Interview with Matthew Akester
Matthew is the translator of Jamgon Kongtrul’s biography of Jamyang Khyentse Wangpo and the author of Jamyang Khyentse Wangpo’s Guide to Central Tibet (Serindia Publications 2016).
Jamyang Khyentse Wangpo’s birthplace: the village of Delgo in the Terlung valley, eastern Derge. Photo by Matthew Akester 2007
KF: What is the importance of the biography?
MA: When Tibetan Buddhism began to be taught outside Tibet in the late 20th century, we learned more about the Rimé (non-sectarian) movement and its influence on the tradition over the past century. The codification of Tibet’s entire Vajrayana heritage into monumental collections of texts by Jamyang Khyentse and Jamgon Kongtrul provided the structure and authority for the transmission of the tradition ever since their time, especially in Kham, where many of the great teachers in exile came from. Kongtrul’s biography of Khyentse, composed soon after his death in 1892, is the main literary source we have to explain the background and the spirit of this endeavor.
When I first read it, I was a little surprised to find that while Khyentse Wangpo was such a highly respected and influential figure, there was no foreign-language study dedicated to his life and teachings, and no published translation of any of his major works. A Chinese-language translation of the biography by Zhang Weiming was published in 2007.
KF: What led you to translate it?
MA: I am basically a historian rather than a Buddhologist. My interest in Khyentse Wangpo began with another book project, also supported by KF, the detailed study of his pilgrims’ guidebook to central Tibet. In the years I spent researching that short book, I made use of the biography in piecing together his travels and experiences in central Tibet in the 1840s, and gained some familiarity with it. When I heard that DJKR was encouraging an English translation, and apparently no one else was poised to do a better job, I gulped, and decided to have a go.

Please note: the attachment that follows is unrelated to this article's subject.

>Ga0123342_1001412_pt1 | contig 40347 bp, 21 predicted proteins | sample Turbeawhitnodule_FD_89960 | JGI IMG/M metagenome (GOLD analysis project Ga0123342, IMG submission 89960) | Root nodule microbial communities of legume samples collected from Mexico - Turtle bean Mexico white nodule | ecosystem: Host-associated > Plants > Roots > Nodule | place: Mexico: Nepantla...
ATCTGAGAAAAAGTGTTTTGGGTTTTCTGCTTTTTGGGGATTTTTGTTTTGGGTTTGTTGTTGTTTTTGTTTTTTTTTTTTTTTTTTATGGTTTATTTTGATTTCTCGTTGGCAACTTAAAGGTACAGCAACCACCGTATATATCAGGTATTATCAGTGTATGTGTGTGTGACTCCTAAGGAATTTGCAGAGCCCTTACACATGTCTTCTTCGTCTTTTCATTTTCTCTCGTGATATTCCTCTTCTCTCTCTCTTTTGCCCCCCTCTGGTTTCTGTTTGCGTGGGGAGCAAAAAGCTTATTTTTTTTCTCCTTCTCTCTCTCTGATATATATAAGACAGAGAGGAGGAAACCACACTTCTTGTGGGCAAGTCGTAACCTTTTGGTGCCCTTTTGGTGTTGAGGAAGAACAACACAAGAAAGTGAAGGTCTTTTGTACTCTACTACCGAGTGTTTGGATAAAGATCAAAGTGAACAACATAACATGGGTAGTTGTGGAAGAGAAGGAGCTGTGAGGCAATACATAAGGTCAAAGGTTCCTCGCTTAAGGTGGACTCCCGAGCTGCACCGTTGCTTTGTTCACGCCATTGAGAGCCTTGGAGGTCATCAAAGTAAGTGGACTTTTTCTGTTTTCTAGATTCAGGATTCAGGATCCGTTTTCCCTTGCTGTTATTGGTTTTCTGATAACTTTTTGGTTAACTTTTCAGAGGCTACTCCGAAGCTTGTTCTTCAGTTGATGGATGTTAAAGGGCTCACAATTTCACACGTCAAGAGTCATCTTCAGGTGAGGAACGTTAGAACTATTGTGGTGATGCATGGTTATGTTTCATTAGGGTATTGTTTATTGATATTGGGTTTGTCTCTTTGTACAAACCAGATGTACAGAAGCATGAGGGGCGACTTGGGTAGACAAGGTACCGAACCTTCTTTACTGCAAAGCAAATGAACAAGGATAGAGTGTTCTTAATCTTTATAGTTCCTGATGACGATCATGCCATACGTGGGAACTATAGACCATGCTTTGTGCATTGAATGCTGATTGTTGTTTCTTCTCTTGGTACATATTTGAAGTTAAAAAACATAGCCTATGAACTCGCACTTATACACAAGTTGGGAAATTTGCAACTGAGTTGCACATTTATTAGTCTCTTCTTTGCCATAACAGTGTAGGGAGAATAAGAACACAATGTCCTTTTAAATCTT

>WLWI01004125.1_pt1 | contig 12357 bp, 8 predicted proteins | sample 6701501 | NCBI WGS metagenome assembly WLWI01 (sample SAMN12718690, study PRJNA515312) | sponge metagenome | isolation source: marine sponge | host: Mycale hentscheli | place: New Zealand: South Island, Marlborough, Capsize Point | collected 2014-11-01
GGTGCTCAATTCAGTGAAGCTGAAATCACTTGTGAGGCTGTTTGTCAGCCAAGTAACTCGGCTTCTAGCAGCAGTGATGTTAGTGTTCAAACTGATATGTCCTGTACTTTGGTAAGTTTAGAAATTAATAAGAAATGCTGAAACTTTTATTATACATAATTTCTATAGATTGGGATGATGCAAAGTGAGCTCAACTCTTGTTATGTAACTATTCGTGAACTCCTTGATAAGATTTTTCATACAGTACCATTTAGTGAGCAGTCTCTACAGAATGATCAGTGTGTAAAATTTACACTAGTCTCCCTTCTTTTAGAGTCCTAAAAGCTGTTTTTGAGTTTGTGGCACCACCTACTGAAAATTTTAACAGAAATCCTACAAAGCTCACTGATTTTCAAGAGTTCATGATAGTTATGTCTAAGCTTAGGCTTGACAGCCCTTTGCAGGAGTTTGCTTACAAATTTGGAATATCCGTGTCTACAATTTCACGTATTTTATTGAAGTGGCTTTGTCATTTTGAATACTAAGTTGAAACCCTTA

There is an assumption among Buddhist practitioners that the value of this work, and the biographies of spiritual masters generally, is to inspire the reader on the path. I take an interest in its historical value as well, especially as Khyentse and Kongtrul, both historians and archivists themselves, saw the historical record as important. For that reason, I annotated the text quite extensively, to try to bring these things out.
KF: In that case, what recommends this book to the casual reader in search of inspiration?
MA: I would say that the casual reader could skip some of the laborious lists (of previous incarnations, teachings received, donations, etc.) in the “outer” life, but might enjoy parts of the fifth and sixth chapters, where Kongtrul gives us a moving portrait of the master and his outlook. A lot of 19th-century Tibetan biographical literature tends to be formalistic hagiography, not very readable, but in these passages Kongtrul shows that as well as being a supremely learned yogi and saint, his teacher was also a Khampa man who often spoke directly, even coarsely, and had tempers and impulses not usually associated with sainthood.
Most of all, the “inner” and “secret” lives provide a fascinating account of the mystic and visionary odyssey behind the compilation of the Rimé canon, bringing to life Khyentse’s extraordinary and intimate interactions with the great masters of the past.
KF: How long did the work take?
MA: The biography itself is 118 printed folia in Tibetan. I did the first draft in about 6 months, then over the next 5 years I sought out people who could explain difficult passages or words in the text, and researched the footnotes. Finally, I was honored to have Jigme Khyentse Rinpoche go through most of it and make the last corrections. The first edition was published in India by Shechen Publications in 2012. The new edition has been slightly updated and blessed with a new foreword from DJKR. Many thanks to KF for making it possible.